In the preferred embodiment, there is included with the gear transmission means 21 a gear shift assembly arranged to be actuated by a flexible cable 23 shown in FIG. 1 extending from the lower portion of the gear transmission 21 along the frame up to the handlebar 24 so that the gear shift mechanism may be conveniently manually actuated by a bicycle rider, Essentially, the gear shift enables the bicycle rider to change the number of revolutions of the rear wheel 12 for each downward stroke of the seat 16.
All of the foregoing will be better understood by now referring to FIGS. 2 and 3. Thus, the seat mounting means shown in the upper portion of FIG. 2 includes a first horizontal sliding means in the form of rails 25 secured to the underside of the seat 16. A slide carriage 26 in turn is secured to the upper end of the first telescoping tube 17 and serves to permit back and forth movement of the seat 16 relative to the upper end of the tube 17 during up and down movement of the seat.
It will be noted that the second larger diameter tube 18 receiving the tube 17 incorporates a compression spring 27 urging the lower inner end of the tube 17 in a generally upward direction so that the seat 16 is biased to its highest position.
The gear ratchet means referred to briefly in FIG. 1 includes a lever arm 28 pivoted to the frame at one end 29 and to the seat at its other end 30. This lever arm forms an acute angle with the horizontal as shown and serves to support a sector gear 31 defining an arcuate row of gear teeth 32 lying in a vertical plane. The center of the arc of teeth on the sector gear corresponds with the pivot point 29 of the lever to the frame so that up and down motion of the seat rocks the sector gear back and forth about its center.
A ratchet gear 33 is in permanent gear meshing relationship with the teeth 32 on the sector gear 31 so that up and down motion of the seat will cause the ratchet gear 33 to rotate first in one direction and then the other. The ratchet gear 33 is ratcheted to a larger diameter gear 34 in such a manner that it will rotate the gear 34 only when the ratchet gear 33 is rotated in a counterclockwise direction as viewed in FIG. 2; that is, when the seat is moving from its uppermost to its lowermost position.
As will be evident from both FIGS. 2 and 3, the larger gear 34 constitutes the first gear in a gear train which includes a smaller gear 35 meshing with the gear 34 and coaxial with a second large gear 36 in turn meshing with a smaller gear 37 coaxial with a third larger gear 38. The third larger gear 38 constitutes essentially the last gear of the gear train the gear train itself serving to amplify substantially the rotary motion of the ratchet gear 33.
In the preferred embodiment as described in conjunction with FIG. 1, there is provided a gear shift means between the gear train and the auxiliary sprocket drive 20 secured to the rear wheel. In FIGS. 2 and 3, this gear shift means includes an input gear 39 connected to the last gear 38 of the gear train and an output sprocket 40 which connects by the chain 22 to the rear wheel auxiliary sprocket drive 20. This gear shift means will be described in greater detail as the description proceeds.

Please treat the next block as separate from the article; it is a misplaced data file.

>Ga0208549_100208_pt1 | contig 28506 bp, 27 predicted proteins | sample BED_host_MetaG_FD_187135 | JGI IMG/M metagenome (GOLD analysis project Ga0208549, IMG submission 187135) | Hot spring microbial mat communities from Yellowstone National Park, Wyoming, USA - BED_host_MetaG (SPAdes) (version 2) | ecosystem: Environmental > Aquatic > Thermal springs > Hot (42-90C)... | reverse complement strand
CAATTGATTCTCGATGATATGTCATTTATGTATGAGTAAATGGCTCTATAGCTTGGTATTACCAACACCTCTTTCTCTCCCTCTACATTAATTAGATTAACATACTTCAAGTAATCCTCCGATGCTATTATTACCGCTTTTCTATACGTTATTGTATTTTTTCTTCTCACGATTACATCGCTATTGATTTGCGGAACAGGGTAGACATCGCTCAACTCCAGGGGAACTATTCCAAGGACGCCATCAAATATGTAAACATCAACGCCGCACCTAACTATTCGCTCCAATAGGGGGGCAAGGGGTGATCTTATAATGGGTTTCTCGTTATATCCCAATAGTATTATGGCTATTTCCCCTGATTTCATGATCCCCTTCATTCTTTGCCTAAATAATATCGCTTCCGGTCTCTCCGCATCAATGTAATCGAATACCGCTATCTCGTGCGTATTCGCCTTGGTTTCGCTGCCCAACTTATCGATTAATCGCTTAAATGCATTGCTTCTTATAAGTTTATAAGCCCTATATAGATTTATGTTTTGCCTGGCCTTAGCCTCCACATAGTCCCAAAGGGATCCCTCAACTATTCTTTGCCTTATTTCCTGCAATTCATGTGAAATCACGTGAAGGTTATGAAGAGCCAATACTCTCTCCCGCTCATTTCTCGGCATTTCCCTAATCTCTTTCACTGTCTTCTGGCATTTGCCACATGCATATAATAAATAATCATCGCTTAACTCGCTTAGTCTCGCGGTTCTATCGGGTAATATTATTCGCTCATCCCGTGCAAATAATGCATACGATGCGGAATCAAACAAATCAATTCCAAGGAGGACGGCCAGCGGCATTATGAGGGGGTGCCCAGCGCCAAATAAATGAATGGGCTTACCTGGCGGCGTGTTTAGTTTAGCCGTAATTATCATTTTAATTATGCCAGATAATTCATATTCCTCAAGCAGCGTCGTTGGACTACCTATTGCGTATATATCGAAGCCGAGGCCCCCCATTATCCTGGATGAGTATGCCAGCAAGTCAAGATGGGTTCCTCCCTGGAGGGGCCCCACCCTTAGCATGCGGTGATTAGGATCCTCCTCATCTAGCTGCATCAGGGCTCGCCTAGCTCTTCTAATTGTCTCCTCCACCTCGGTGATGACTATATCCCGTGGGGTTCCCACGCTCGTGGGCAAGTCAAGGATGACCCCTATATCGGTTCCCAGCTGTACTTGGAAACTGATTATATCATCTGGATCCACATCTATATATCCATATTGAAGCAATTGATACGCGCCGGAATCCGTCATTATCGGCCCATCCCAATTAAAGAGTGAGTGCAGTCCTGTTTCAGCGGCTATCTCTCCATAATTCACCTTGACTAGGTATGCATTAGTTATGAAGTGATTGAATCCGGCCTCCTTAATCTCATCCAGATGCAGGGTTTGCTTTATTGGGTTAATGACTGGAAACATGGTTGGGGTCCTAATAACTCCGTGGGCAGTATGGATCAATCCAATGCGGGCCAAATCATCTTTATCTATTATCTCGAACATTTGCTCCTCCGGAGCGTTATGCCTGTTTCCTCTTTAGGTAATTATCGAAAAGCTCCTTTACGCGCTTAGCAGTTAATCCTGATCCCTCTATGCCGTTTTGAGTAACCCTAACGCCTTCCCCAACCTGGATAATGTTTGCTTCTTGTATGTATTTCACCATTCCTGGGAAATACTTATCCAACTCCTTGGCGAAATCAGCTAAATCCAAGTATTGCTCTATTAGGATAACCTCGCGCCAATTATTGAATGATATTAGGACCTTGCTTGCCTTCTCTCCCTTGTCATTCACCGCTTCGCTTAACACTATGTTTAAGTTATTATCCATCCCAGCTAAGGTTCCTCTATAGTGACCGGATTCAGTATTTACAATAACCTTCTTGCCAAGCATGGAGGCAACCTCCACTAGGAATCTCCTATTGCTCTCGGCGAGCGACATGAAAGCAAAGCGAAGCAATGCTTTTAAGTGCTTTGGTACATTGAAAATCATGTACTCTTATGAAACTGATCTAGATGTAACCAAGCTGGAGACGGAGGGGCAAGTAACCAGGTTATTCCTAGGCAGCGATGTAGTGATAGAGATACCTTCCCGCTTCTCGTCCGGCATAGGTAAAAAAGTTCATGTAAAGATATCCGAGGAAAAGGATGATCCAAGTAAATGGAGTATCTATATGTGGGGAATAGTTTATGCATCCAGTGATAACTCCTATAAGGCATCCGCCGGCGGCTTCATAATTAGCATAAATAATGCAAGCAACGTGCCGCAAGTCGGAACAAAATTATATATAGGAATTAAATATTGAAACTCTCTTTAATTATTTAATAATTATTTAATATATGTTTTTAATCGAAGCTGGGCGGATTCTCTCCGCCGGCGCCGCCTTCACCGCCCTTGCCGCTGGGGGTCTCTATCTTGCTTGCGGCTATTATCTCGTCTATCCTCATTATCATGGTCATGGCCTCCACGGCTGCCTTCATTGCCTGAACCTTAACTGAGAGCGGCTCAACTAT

Referring once again to the upper portion of FIG. 2, it will be noted that the sector gear 31 includes a series of indents 41 forming an arc concentric with the arcuate gear teeth 32 but facing in an opposite direction. These indents are arranged to cooperate with a locking projection 42 on the frame 10 such that by moving the locking projection 42 into engagement with one of the detents 41, the seat 16 may be locked in a desired vertical position. This feature is provided in the event that the bicycle rider merely wishes to operate the bicycle in a conventional manner.
In addition to the foregoing, there is also provided on the telescoping first tube 17 supporting the seat 16 a stop collar 43 which may be adjusted to limit the downward movement of the seat, thus enabling the amplitude of the stroke to be adjusted to suit the rider.
Preferably, and as clearly shown in FIG. 3, the gear train and gear shift mechanism referred to are enclosed by left and right side plates 44 and 45 which also serve as bearing mounts for the various shafts supporting the gears in the gear train and gear shift mechanism.
Referring now to the enlarged view of FIG. 4, further details of the gear shift means will be evident. As shown, the input gear 39 is in continuous meshing engagement with the last gear 38 of the gear train. This gear 39 is coaxial with and secured to the periphery of a cylinder 46 having at least one and preferably two diametrically opposite longitudinal slots 47 and 48. The cylinder 46 is rotatably mounted between the side cover plates 44 and 45 as indicated at 49 and 50. It will be understood, accordingly, that the cylinder 46 will be rotated by the gear 39 meshing with the last gear 38 when the seat is moving downwardly. A first plurality of gears of successively increasing diameter in one direction are coaxially positioned over the cylinder as indicated at 51, 52, 53, 54 and 55. The arrangement is such that the cylinder essentially functions as a journal, each of these gears being freely rotatable on the cylinder.